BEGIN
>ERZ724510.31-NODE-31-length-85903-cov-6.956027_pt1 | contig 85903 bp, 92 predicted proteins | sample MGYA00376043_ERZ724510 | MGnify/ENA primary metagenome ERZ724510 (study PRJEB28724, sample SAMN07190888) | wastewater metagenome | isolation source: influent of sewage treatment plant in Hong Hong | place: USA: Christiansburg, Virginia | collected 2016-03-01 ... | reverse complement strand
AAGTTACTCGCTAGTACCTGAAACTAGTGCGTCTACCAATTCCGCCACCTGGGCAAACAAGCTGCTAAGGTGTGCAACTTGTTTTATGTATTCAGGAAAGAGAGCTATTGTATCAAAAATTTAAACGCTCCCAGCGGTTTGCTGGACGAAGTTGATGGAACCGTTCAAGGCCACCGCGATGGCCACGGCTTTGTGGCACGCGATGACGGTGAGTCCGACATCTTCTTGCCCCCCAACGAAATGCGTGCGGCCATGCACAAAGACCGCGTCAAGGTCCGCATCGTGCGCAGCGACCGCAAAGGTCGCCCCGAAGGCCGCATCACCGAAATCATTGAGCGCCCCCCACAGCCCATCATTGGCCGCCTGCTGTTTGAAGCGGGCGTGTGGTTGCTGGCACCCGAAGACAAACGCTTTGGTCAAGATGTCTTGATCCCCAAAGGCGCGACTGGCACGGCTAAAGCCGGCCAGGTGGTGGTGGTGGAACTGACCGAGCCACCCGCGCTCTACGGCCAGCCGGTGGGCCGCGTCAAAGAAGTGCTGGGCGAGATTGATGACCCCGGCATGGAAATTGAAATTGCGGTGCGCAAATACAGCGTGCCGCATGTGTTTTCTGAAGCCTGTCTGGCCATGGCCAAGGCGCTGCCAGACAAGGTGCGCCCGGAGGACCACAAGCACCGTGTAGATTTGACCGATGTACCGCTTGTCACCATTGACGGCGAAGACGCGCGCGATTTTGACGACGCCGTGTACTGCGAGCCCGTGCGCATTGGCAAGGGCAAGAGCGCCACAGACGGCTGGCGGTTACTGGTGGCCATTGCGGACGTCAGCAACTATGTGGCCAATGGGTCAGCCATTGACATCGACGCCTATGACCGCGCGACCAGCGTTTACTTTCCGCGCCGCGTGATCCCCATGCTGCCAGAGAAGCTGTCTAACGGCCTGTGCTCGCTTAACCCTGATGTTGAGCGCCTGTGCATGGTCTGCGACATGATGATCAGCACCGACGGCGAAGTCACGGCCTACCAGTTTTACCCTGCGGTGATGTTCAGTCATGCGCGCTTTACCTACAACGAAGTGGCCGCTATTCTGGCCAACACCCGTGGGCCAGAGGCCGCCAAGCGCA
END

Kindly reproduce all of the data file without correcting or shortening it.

>ERZ724510.31-NODE-31-length-85903-cov-6.956027_pt1 | contig 85903 bp, 92 predicted proteins | sample MGYA00376043_ERZ724510 | MGnify/ENA primary metagenome ERZ724510 (study PRJEB28724, sample SAMN07190888) | wastewater metagenome | isolation source: influent of sewage treatment plant in Hong Hong | place: USA: Christiansburg, Virginia | collected 2016-03-01 ... | reverse complement strand
AAGTTACTCGCTAGTACCTGAAACTAGTGCGTCTACCAATTCCGCCACCTGGGCAAACAAGCTGCTAAGGTGTGCAACTTGTTTTATGTATTCAGGAAAGAGAGCTATTGTATCAAAAATTTAAACGCTCCCAGCGGTTTGCTGGACGAAGTTGATGGAACCGTTCAAGGCCACCGCGATGGCCACGGCTTTGTGGCACGCGATGACGGTGAGTCCGACATCTTCTTGCCCCCCAACGAAATGCGTGCGGCCATGCACAAAGACCGCGTCAAGGTCCGCATCGTGCGCAGCGACCGCAAAGGTCGCCCCGAAGGCCGCATCACCGAAATCATTGAGCGCCCCCCACAGCCCATCATTGGCCGCCTGCTGTTTGAAGCGGGCGTGTGGTTGCTGGCACCCGAAGACAAACGCTTTGGTCAAGATGTCTTGATCCCCAAAGGCGCGACTGGCACGGCTAAAGCCGGCCAGGTGGTGGTGGTGGAACTGACCGAGCCACCCGCGCTCTACGGCCAGCCGGTGGGCCGCGTCAAAGAAGTGCTGGGCGAGATTGATGACCCCGGCATGGAAATTGAAATTGCGGTGCGCAAATACAGCGTGCCGCATGTGTTTTCTGAAGCCTGTCTGGCCATGGCCAAGGCGCTGCCAGACAAGGTGCGCCCGGAGGACCACAAGCACCGTGTAGATTTGACCGATGTACCGCTTGTCACCATTGACGGCGAAGACGCGCGCGATTTTGACGACGCCGTGTACTGCGAGCCCGTGCGCATTGGCAAGGGCAAGAGCGCCACAGACGGCTGGCGGTTACTGGTGGCCATTGCGGACGTCAGCAACTATGTGGCCAATGGGTCAGCCATTGACATCGACGCCTATGACCGCGCGACCAGCGTTTACTTTCCGCGCCGCGTGATCCCCATGCTGCCAGAGAAGCTGTCTAACGGCCTGTGCTCGCTTAACCCTGATGTTGAGCGCCTGTGCATGGTCTGCGACATGATGATCAGCACCGACGGCGAAGTCACGGCCTACCAGTTTTACCCTGCGGTGATGTTCAGTCATGCGCGCTTTACCTACAACGAAGTGGCCGCTATTCTGGCCAACACCCGTGGGCCAGAGGCCGCCAAGCGCA